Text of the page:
Here we are, still playing catch up, with two rereads and two books I read for the first time.
Books: Freakonomics, Superfreakonomics, Think Like a Freak (not included in review)
Author: Steven D Levitt & Stephen J Dubner
Date Published: 2006-2009
Rating: 4, 3.5
Date read: January 2020 – February 2020
Freakonomics and Superfreakonomics are two books that talk about some things going on in society and their causes and effects.
One of my goals for this year is to read at least twenty-four non-fiction titles, and I’m happy to say that I’m more than on track. Freakonomics and Superfreakonomics were some of the first non-fiction books I picked up this year and they were a great place to start, and very different from the usual non-fiction I read (I tend to gravitate towards memoirs). I wouldn’t normally pickup this type of book but Freakonomics came highly recommended by both my dad and my husband. There’s a lot of interesting information in Freakonomics that I feel is worth knowing. As for Superfreakonomics, I didn’t quite like it as much as Freakonomics. The topic of global warming aside, it could be I just wasn’t as interested in the material and there were some conclusions I thought obvious, so in that sense when they finally got to them by that point I had stopped caring. In short, these are both really interesting reads but I most definitely preferred Freakonomics to Superfreakonomics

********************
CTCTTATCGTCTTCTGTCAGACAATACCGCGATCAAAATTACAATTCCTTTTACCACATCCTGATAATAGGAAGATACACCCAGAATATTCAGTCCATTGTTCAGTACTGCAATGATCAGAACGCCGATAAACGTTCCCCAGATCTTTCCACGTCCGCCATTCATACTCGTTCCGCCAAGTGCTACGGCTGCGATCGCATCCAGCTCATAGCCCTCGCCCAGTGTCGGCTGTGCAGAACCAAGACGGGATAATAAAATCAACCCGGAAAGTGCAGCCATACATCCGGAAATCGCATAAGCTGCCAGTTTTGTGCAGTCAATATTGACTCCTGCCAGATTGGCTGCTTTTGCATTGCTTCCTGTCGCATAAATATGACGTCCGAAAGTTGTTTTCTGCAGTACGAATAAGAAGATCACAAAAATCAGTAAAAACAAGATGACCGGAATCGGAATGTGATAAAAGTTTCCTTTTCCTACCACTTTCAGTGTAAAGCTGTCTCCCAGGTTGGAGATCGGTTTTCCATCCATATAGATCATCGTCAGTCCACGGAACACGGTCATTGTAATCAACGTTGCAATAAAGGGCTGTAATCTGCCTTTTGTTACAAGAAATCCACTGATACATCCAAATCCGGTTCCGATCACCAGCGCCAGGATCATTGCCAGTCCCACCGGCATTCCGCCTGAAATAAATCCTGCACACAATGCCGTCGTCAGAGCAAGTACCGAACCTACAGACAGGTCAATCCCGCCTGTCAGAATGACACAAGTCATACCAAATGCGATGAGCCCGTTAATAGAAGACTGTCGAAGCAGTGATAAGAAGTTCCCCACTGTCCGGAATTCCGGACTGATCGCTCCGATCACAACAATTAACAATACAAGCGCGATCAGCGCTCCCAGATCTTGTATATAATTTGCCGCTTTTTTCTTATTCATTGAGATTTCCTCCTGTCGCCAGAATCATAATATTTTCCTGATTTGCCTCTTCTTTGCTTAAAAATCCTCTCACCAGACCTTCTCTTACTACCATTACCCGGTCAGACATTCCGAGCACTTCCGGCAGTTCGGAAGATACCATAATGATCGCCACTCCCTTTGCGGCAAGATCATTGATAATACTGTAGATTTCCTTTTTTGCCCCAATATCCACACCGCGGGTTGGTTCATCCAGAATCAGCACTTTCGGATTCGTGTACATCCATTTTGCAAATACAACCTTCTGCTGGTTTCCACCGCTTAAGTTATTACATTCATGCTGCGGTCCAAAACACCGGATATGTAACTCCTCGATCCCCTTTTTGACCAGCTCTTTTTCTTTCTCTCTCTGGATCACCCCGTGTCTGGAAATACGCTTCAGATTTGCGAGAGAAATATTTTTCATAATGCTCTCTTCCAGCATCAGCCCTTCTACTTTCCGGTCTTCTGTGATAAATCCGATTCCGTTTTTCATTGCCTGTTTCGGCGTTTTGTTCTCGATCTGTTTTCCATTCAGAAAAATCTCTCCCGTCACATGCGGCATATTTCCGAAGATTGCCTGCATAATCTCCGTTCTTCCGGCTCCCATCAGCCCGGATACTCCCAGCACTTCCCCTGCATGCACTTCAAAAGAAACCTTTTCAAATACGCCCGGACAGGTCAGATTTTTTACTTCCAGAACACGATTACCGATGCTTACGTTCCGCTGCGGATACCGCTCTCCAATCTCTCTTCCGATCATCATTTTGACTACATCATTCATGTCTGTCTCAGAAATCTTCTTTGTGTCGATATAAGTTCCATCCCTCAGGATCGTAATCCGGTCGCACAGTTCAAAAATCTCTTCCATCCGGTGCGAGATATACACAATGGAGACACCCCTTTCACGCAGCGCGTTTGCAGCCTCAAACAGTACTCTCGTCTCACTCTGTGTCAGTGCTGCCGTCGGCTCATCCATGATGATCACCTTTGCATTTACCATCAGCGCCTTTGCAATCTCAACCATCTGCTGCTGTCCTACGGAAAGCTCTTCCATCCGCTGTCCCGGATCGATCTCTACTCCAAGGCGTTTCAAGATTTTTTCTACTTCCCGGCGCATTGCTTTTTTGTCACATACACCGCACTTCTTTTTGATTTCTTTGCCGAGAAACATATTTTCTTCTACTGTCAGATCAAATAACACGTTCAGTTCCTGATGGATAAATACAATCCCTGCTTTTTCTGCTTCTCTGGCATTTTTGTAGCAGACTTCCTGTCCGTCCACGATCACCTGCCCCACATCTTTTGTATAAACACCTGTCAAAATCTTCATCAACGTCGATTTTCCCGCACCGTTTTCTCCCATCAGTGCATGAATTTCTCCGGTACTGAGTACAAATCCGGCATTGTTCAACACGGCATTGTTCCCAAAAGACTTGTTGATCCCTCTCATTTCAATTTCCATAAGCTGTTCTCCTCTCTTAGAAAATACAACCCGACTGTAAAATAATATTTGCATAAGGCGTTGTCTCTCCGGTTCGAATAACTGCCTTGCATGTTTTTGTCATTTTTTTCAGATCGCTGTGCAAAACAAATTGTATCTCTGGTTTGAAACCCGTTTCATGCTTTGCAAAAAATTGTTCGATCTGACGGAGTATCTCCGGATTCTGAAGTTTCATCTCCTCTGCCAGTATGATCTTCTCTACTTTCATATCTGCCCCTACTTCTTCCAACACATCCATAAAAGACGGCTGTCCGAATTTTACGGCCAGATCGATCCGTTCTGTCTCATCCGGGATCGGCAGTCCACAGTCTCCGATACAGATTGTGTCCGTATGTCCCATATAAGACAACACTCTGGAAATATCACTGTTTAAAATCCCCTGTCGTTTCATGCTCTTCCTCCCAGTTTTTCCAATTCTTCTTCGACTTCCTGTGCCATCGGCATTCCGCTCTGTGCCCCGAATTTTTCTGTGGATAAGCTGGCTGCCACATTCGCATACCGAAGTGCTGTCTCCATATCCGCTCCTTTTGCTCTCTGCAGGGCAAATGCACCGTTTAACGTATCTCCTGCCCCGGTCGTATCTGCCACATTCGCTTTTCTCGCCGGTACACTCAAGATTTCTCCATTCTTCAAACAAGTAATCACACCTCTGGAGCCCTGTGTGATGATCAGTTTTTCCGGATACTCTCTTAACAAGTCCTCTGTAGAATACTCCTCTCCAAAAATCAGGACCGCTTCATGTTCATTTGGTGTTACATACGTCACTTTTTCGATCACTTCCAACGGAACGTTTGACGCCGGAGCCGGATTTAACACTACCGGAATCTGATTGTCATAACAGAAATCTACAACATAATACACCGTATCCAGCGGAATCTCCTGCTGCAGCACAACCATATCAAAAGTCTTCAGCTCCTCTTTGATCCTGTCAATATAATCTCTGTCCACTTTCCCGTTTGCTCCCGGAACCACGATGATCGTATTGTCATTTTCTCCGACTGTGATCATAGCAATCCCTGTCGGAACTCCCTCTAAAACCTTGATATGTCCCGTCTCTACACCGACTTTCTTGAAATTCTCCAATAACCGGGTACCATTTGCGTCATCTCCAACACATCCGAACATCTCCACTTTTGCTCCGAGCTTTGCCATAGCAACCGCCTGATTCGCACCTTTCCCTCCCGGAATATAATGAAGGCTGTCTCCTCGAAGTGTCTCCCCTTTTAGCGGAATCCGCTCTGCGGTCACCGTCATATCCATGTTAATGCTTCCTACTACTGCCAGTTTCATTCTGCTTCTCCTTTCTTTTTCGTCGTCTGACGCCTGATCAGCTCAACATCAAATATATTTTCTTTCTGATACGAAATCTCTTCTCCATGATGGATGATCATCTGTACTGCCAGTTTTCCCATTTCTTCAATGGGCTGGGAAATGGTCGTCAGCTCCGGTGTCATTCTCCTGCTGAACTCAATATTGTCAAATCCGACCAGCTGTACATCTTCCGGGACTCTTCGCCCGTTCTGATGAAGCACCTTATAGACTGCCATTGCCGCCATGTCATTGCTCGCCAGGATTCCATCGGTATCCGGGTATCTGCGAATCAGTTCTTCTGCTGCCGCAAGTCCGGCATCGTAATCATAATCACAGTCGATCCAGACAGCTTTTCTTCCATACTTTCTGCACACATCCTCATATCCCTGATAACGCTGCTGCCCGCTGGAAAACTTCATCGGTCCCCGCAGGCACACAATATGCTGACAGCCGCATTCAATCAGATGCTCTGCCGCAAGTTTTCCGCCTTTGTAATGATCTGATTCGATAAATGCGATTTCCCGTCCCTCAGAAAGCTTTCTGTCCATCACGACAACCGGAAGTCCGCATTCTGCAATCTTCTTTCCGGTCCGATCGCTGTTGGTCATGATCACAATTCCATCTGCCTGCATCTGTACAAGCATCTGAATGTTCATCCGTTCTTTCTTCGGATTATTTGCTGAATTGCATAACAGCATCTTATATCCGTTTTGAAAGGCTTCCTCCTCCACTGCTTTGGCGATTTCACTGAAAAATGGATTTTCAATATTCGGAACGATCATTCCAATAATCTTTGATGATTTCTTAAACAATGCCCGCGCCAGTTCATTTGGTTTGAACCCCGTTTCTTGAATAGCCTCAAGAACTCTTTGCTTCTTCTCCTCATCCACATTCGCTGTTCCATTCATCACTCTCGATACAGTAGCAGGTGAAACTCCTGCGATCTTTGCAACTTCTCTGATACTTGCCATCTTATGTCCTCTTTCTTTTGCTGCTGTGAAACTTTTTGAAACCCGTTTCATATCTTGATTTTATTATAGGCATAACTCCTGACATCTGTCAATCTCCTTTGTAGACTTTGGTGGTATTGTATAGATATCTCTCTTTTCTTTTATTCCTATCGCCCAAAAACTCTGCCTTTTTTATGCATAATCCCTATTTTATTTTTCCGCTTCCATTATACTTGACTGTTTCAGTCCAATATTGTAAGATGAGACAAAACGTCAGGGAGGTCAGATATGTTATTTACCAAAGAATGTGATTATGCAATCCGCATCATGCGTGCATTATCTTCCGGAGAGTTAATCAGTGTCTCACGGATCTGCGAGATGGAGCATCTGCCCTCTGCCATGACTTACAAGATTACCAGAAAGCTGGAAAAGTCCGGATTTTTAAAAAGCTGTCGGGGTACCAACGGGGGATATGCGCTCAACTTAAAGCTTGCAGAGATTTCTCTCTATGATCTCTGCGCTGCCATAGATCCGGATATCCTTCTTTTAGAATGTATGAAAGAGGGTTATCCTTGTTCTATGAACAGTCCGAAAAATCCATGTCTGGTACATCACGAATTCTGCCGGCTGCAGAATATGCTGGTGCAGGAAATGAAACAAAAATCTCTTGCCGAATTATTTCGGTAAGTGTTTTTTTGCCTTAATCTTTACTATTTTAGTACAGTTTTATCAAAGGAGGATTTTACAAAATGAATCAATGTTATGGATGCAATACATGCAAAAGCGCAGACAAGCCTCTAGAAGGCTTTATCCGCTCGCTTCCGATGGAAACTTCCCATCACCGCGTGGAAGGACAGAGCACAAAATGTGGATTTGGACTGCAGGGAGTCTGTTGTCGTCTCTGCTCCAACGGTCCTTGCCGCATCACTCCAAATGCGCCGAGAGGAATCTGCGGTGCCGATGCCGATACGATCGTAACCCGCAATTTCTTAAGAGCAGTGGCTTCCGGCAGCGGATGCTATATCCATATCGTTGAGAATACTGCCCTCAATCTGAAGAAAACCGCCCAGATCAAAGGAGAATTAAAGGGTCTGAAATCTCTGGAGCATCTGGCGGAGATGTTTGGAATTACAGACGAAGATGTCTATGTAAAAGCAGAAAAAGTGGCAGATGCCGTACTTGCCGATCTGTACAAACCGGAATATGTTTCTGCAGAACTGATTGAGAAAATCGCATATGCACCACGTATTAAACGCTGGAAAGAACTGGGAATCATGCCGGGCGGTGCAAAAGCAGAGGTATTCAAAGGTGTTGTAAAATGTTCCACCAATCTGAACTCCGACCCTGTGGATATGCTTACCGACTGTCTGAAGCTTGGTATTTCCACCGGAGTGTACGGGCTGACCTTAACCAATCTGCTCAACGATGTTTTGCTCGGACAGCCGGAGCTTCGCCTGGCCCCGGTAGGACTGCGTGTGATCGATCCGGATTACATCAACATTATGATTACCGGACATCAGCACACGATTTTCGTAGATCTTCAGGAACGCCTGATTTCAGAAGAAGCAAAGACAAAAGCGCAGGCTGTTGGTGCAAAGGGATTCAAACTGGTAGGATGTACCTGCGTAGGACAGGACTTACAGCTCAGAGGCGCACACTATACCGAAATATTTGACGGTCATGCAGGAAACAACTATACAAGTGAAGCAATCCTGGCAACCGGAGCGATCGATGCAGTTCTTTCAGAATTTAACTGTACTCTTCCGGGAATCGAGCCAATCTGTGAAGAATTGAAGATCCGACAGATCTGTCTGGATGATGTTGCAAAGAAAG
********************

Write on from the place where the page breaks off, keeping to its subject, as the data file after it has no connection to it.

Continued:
Title: The Secret Garden
Author: Frances Hodgson Burnett
Date Published: 1910
Rating: 4.5/5 stars
Date read: January 17, 2020 (reread)
The Secret Garden follows a sour newly orphaned girl who moves to her uncle’s vast estate. There she learns to care for nature and to get along with people.
The Secret Garden is one of my favourite children’s classics, it’s a feel good novel that reminds me so much of a fairytale. Mary, the main character, goes through some really great, and really believable character development, and I always enjoy reading her story. When I heard Karen Gillan did a narration for this story (free on Apple Books!) I knew I had to reread this one in that format, and it was an absolute pleasure. Definitely recommend!
Title: When Dimple Met Rishi
Author: Sandhya Menon
Date Published: May 30, 2017
Rating: 4.25/5 stars
Date read: January 23, 2020 (reread)
When Dimple Met Rishi is a young adult contemporary romance novel following a young woman named Dimple during her last summer before college. Her parents send her off to a coding camp (something she is extremely excited about) with the ulterior motive of also trying to arrange a marriage for her to a young man named Rishi.
The first time I read When Dimple Met Rishi I could not bring myself to review the novel because I was feeling way too many things. Reading When Dimple Met Rishi was the first time I truly felt represented in a novel and the first time I realized how much representation can mean to a person. A lot of Dimple’s experiences (many of which had to do with culture and being a POC) spoke to my own experiences, and at different points in my life even my familial relationships have been similar to Dimple’s. Dimple can come off a bit strong, she’s motivated, determined to make something of herself in the male-dominated field of computer science, she knows she wants to put her career first, and doesn’t want a boyfriend, these are all things that I was during my undergrad, and they make me root for Dimple in ways I haven’t for any other character. But let’s be real here, the real star of the novel is Rishi, he’s the sweetest, most soft-hearted love interest ever and enough reason to give this one a chance.
If you’ve read any of these books or plan to read them, I’d love to hear your thoughts! Happy reading <3.